Sallie Mae Reminds Students and Families to Resolve to Complete the FAFSA in 2017

FAFSA Provides Students with Eligibility for more than $150
Billion in Grants, Work-Study, and Federal Student Loans

Changes Made to the FAFSA Are Advancing College Financial Aid
Packaging Processes This Year

NEWARK, Del.–(BUSINESS WIRE)–While the confetti has been swept away and New Year’s celebrations are
over for another year, many U.S. college-bound students still have one
more important resolution to uphold in 2017: filing a Free Application
for Federal Student Aid (FAFSA). Schools rely on information students
submit through the FAFSA to develop financial aid packages, states use
it to determine student eligibility for state-based aid, and some
scholarships require it as part of their application.

By simply completing the FAFSA, students can gain access to more than $150
billion in grants, work-study funds, and federal student loans. Families
can get started on the process by creating their Federal Student Aid ID
username and password at fafsa.gov.

“Although the FAFSA application release date was shifted forward to Oct.
1 for the upcoming academic year, state deadlines haven’t changed, and
some are rapidly approaching,” said Martha Holler, senior vice
president, Sallie Mae. “So, if you’ve made a resolution to file your
FAFSA in 2017, now is the time to check it off your college prep
to-do-list.”

To help families navigate the FAFSA process, Sallie Mae, the nation’s
saving, planning, and paying for college company, has created an online
library of tips, tools, and resources. Here’s what students and families
need to know:

  • The FAFSA was made available three months earlier, but state
    deadlines have not changed.

    Some state deadlines for grant
    and scholarship aid are right around the corner, including Tennessee
    on Jan. 17, Missouri on Feb. 1, and Connecticut on Feb. 15. In
    addition, several states, including Massachusetts, Texas, and
    Washington, award aid on a first-come, first-served basis. All state
    deadlines are listed at fafsa.ed.gov/deadlines.
  • Families must use their 2015 tax information.
    This should
    help simplify the application process, as families will no longer need
    to estimate their taxes to complete the FAFSA, or put off completing
    it until they file their 2016 taxes. Asking families to use their 2015
    tax return, or what the Department of Education calls “prior-prior
    year” tax information, also means more families will be able to use
    the IRS Data Retrieval Tool, which helps save time by importing tax
    information directly into the FAFSA.
  • Award letters may be mailed to students earlier.
    Due to
    the earlier availability of the FAFSA, many colleges are now releasing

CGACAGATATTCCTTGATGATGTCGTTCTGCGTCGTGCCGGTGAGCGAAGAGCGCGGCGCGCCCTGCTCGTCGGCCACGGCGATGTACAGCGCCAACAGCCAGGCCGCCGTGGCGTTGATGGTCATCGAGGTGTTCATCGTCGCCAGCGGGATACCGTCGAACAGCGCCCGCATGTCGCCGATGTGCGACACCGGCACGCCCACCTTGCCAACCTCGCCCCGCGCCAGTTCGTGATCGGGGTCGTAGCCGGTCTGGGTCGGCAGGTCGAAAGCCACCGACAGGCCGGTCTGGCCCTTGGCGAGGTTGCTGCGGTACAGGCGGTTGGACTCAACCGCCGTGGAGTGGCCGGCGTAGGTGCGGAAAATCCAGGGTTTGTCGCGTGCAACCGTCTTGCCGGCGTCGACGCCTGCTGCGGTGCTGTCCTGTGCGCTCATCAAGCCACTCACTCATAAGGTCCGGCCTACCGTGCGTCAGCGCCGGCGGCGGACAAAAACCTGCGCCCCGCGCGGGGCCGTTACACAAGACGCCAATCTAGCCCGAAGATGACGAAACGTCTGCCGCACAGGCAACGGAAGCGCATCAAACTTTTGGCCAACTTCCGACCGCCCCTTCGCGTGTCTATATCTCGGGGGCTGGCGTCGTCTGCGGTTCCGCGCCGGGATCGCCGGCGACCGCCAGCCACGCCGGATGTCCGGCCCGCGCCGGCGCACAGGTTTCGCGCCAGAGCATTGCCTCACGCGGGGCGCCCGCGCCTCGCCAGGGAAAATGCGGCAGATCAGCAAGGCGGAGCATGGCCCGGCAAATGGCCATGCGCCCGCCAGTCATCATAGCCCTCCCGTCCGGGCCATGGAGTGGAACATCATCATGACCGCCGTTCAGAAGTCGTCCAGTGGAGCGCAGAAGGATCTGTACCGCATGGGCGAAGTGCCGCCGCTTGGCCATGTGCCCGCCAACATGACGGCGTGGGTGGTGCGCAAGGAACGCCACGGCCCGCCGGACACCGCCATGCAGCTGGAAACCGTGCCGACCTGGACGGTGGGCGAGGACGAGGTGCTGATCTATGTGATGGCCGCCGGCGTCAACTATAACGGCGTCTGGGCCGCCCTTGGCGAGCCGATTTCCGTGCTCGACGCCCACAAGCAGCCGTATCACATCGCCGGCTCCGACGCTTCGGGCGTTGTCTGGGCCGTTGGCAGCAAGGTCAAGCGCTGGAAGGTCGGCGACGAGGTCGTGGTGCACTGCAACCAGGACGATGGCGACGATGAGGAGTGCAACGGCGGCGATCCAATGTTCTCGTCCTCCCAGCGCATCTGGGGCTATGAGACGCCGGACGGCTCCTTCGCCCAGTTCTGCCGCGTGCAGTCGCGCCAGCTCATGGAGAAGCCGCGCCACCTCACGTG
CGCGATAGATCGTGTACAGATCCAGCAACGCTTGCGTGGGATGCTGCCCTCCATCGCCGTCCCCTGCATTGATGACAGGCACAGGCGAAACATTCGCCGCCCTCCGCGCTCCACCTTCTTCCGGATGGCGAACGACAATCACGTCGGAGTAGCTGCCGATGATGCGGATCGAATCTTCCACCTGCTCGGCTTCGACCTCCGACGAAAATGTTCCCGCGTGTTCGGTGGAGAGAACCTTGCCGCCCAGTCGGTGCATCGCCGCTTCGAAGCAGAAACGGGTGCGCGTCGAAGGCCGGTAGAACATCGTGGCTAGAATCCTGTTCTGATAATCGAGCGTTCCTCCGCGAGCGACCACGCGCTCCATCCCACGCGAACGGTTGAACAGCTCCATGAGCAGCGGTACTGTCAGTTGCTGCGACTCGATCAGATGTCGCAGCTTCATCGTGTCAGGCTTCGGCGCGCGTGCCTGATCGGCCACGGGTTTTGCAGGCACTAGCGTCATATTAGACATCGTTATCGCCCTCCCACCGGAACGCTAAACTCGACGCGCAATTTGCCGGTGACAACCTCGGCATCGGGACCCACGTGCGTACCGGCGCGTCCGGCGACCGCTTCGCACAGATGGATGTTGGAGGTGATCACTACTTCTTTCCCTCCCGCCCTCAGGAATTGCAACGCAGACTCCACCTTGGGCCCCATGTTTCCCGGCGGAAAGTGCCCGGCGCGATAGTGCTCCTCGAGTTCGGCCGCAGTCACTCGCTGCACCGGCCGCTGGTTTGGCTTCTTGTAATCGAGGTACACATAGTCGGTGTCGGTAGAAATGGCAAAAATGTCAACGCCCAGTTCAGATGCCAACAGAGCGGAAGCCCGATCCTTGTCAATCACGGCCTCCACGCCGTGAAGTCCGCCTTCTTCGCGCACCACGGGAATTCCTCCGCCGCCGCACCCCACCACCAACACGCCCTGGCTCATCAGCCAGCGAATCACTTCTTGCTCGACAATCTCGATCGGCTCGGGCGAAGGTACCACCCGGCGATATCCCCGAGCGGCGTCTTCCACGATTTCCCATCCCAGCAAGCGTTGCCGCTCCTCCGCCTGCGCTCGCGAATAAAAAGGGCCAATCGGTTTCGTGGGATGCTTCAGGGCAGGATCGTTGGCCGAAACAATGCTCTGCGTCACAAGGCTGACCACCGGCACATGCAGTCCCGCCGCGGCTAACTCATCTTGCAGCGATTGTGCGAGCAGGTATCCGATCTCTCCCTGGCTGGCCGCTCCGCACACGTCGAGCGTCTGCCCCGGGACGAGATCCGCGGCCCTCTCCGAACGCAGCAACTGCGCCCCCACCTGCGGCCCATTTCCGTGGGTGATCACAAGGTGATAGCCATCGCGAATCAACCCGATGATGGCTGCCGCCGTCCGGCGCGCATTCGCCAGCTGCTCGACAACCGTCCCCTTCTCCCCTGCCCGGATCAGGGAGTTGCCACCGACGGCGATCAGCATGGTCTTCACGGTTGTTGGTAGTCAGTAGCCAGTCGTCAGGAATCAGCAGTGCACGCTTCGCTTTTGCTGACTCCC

financial aid award letters earlier this year. Award letters provide
    important information, including the school’s estimated Cost of
    Attendance and the financial aid package — including scholarships,
    grants, and loans — offered to the student. For more information on
    analyzing award letters, visit SallieMae.com/awardletters.

Families of college-bound students should also remember the following
strategies for successfully completing the FAFSA:

  • Gather any required information before attempting to file the
    FAFSA.
    In addition to creating a username and password — Federal
    Student Aid ID — families will need Social Security numbers, driver’s
    license numbers, bank statements, 2015 tax returns, and W-2 forms.
    Having this information ready to go before you begin the application
    can expedite the process.
  • Complete the FAFSA as a high school senior — and every year in
    college.
    Filing a new FAFSA each year is the only way to remain
    eligible for federal student aid, and it is important to note that the
    amount of aid may change each year. Additionally, nearly every student
    is eligible for some form of financial aid, so it’s essential that all
    families complete a FAFSA on an annual basis.
  • The most convenient way to fill out a FAFSA is online at fafsa.gov.
    And remember, filing the FAFSA is always free. Never pay a fee to
    file the FAFSA, and make sure to file at fafsa.gov.
  • Consider listing any state schools first on the FAFSA. Families
    will need to list at least one school on the FAFSA. Some state aid is
    based on the order in which schools are listed, so families may want
    to list state schools first to be in line for any available state aid.
    Additional information, including state deadlines for completing the
    FAFSA, is available at studentaid.ed.gov/sa/fafsa.

To watch Sallie Mae’s “Beginner’s Guide to FAFSA” video, get additional
tips about completing and submitting the FAFSA, or to download the College
Ahead Mobile App
to keep track of key deadlines, visit salliemae.com/fafsa.

Sallie Mae (NASDAQ: SLM) is the nation’s saving, planning, and
paying for college company. Whether college is a long way off or just
around the corner, Sallie Mae offers products that promote responsible
personal finance, including private education loans, Upromise rewards,
scholarship search, college financial planning tools, and online retail
banking. Learn more at SallieMae.com.
Commonly known as Sallie Mae, SLM Corporation and its subsidiaries are
not sponsored by or agencies of the United States of America.

Contacts

Sallie Mae
Beth K. Toll, 302-463-0109
Bethany.Toll@SallieMae.com